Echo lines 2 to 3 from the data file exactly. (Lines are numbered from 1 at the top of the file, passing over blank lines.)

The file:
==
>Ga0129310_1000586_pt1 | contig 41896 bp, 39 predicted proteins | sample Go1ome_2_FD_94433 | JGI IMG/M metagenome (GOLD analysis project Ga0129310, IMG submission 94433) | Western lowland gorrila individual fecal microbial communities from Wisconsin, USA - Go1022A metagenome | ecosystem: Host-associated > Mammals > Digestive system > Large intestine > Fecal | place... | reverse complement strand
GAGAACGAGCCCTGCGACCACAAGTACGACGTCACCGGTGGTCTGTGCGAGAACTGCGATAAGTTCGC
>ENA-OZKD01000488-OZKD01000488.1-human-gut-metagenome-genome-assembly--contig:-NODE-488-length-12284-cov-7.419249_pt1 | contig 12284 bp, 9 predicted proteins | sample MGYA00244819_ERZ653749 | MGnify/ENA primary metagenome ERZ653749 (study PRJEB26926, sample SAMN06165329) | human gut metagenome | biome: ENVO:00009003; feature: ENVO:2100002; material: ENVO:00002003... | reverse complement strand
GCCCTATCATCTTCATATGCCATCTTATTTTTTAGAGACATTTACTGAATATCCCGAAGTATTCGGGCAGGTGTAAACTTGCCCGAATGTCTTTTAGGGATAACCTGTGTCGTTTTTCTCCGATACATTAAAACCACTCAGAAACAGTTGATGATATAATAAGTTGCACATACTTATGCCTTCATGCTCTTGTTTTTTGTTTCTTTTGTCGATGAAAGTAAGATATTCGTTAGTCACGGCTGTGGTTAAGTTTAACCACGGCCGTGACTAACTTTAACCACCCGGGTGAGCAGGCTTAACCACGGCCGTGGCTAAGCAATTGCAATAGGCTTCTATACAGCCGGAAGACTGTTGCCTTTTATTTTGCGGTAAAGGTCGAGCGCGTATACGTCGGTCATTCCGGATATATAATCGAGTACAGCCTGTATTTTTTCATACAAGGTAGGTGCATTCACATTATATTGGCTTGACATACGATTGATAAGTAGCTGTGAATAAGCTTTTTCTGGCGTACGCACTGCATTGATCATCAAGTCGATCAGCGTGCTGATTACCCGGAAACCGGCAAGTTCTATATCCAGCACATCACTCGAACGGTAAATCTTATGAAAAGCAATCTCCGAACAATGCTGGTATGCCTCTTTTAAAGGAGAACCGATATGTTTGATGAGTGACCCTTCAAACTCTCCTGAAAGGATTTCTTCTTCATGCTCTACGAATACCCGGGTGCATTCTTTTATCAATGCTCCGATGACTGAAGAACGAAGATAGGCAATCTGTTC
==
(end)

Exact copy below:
GAGAACGAGCCCTGCGACCACAAGTACGACGTCACCGGTGGTCTGTGCGAGAACTGCGATAAGTTCGC
>ENA-OZKD01000488-OZKD01000488.1-human-gut-metagenome-genome-assembly--contig:-NODE-488-length-12284-cov-7.419249_pt1 | contig 12284 bp, 9 predicted proteins | sample MGYA00244819_ERZ653749 | MGnify/ENA primary metagenome ERZ653749 (study PRJEB26926, sample SAMN06165329) | human gut metagenome | biome: ENVO:00009003; feature: ENVO:2100002; material: ENVO:00002003... | reverse complement strand